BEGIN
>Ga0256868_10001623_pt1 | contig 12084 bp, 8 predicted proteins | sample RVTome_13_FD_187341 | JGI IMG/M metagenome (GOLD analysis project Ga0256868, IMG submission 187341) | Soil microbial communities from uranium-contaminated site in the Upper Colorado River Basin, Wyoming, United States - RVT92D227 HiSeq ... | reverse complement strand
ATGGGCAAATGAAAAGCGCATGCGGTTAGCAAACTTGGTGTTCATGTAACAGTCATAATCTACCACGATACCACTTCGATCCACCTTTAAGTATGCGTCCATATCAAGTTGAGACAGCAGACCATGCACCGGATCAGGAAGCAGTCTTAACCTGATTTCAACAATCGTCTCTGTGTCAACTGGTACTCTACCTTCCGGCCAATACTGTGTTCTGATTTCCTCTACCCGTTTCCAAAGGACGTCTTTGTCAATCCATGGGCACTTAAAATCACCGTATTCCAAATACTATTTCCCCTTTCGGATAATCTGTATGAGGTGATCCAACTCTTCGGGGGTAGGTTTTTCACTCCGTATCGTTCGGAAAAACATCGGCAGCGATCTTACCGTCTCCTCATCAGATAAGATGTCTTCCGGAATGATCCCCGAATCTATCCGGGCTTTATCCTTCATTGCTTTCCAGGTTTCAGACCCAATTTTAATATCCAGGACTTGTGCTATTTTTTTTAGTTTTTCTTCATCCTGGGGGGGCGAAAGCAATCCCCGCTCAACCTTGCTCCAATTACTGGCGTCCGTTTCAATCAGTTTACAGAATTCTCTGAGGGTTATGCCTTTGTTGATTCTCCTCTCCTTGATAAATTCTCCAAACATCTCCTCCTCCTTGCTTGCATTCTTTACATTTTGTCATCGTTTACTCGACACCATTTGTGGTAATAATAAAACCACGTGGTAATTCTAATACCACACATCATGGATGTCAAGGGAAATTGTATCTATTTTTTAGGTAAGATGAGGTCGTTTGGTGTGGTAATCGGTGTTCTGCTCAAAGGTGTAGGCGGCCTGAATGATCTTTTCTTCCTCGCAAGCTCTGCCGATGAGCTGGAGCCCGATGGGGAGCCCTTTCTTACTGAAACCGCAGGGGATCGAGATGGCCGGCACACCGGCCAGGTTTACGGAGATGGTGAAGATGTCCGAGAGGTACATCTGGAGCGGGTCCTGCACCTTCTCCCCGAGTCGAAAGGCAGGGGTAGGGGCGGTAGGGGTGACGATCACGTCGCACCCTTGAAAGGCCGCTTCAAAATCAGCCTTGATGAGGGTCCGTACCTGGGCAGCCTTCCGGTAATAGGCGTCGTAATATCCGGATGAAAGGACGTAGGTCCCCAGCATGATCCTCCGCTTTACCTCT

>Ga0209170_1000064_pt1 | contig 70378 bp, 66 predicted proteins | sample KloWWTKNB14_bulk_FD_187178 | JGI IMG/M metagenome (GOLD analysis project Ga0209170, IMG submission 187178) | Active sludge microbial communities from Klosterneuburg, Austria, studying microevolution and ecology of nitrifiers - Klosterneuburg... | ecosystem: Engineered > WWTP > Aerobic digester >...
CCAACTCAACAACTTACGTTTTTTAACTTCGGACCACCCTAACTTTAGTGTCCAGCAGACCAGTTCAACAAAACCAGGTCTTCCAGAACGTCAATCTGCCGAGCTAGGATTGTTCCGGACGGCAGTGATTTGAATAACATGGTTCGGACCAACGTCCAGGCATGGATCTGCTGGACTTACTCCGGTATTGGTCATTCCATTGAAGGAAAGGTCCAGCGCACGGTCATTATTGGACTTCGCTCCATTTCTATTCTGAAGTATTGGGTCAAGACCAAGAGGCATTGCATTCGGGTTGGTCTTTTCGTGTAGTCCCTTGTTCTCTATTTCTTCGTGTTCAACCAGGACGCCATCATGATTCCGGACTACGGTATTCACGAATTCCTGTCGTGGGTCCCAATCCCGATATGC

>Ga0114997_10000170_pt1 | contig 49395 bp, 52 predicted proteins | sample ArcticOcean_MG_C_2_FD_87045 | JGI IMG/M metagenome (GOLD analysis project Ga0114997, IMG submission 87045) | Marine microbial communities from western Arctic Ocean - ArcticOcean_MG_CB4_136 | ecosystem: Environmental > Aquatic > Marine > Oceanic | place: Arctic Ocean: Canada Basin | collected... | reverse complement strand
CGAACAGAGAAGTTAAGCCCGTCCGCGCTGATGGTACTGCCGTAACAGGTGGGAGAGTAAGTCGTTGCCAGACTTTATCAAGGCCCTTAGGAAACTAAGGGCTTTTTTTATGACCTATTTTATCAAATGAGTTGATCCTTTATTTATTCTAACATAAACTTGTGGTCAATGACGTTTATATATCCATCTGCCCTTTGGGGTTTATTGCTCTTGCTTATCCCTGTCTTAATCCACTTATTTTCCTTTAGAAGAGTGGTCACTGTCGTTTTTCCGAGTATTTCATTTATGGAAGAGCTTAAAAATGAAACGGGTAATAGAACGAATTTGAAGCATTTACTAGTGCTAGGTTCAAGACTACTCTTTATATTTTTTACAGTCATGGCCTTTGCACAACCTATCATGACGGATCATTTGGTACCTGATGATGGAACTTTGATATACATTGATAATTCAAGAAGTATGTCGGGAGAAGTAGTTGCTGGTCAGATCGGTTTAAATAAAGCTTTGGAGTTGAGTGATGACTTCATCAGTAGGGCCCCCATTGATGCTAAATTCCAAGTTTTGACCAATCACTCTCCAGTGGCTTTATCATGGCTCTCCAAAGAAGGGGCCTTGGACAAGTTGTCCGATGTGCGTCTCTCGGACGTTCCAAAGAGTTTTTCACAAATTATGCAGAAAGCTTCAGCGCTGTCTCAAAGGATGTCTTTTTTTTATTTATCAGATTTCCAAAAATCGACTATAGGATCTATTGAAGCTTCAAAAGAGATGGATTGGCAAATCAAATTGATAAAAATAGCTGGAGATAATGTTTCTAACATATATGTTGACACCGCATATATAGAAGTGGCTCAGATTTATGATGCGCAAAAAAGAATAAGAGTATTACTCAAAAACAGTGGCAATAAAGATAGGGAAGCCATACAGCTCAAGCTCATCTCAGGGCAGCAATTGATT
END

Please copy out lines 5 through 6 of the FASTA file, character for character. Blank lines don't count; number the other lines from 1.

>Ga0114997_10000170_pt1 | contig 49395 bp, 52 predicted proteins | sample ArcticOcean_MG_C_2_FD_87045 | JGI IMG/M metagenome (GOLD analysis project Ga0114997, IMG submission 87045) | Marine microbial communities from western Arctic Ocean - ArcticOcean_MG_CB4_136 | ecosystem: Environmental > Aquatic > Marine > Oceanic | place: Arctic Ocean: Canada Basin | collected... | reverse complement strand
CGAACAGAGAAGTTAAGCCCGTCCGCGCTGATGGTACTGCCGTAACAGGTGGGAGAGTAAGTCGTTGCCAGACTTTATCAAGGCCCTTAGGAAACTAAGGGCTTTTTTTATGACCTATTTTATCAAATGAGTTGATCCTTTATTTATTCTAACATAAACTTGTGGTCAATGACGTTTATATATCCATCTGCCCTTTGGGGTTTATTGCTCTTGCTTATCCCTGTCTTAATCCACTTATTTTCCTTTAGAAGAGTGGTCACTGTCGTTTTTCCGAGTATTTCATTTATGGAAGAGCTTAAAAATGAAACGGGTAATAGAACGAATTTGAAGCATTTACTAGTGCTAGGTTCAAGACTACTCTTTATATTTTTTACAGTCATGGCCTTTGCACAACCTATCATGACGGATCATTTGGTACCTGATGATGGAACTTTGATATACATTGATAATTCAAGAAGTATGTCGGGAGAAGTAGTTGCTGGTCAGATCGGTTTAAATAAAGCTTTGGAGTTGAGTGATGACTTCATCAGTAGGGCCCCCATTGATGCTAAATTCCAAGTTTTGACCAATCACTCTCCAGTGGCTTTATCATGGCTCTCCAAAGAAGGGGCCTTGGACAAGTTGTCCGATGTGCGTCTCTCGGACGTTCCAAAGAGTTTTTCACAAATTATGCAGAAAGCTTCAGCGCTGTCTCAAAGGATGTCTTTTTTTTATTTATCAGATTTCCAAAAATCGACTATAGGATCTATTGAAGCTTCAAAAGAGATGGATTGGCAAATCAAATTGATAAAAATAGCTGGAGATAATGTTTCTAACATATATGTTGACACCGCATATATAGAAGTGGCTCAGATTTATGATGCGCAAAAAAGAATAAGAGTATTACTCAAAAACAGTGGCAATAAAGATAGGGAAGCCATACAGCTCAAGCTCATCTCAGGGCAGCAATTGATT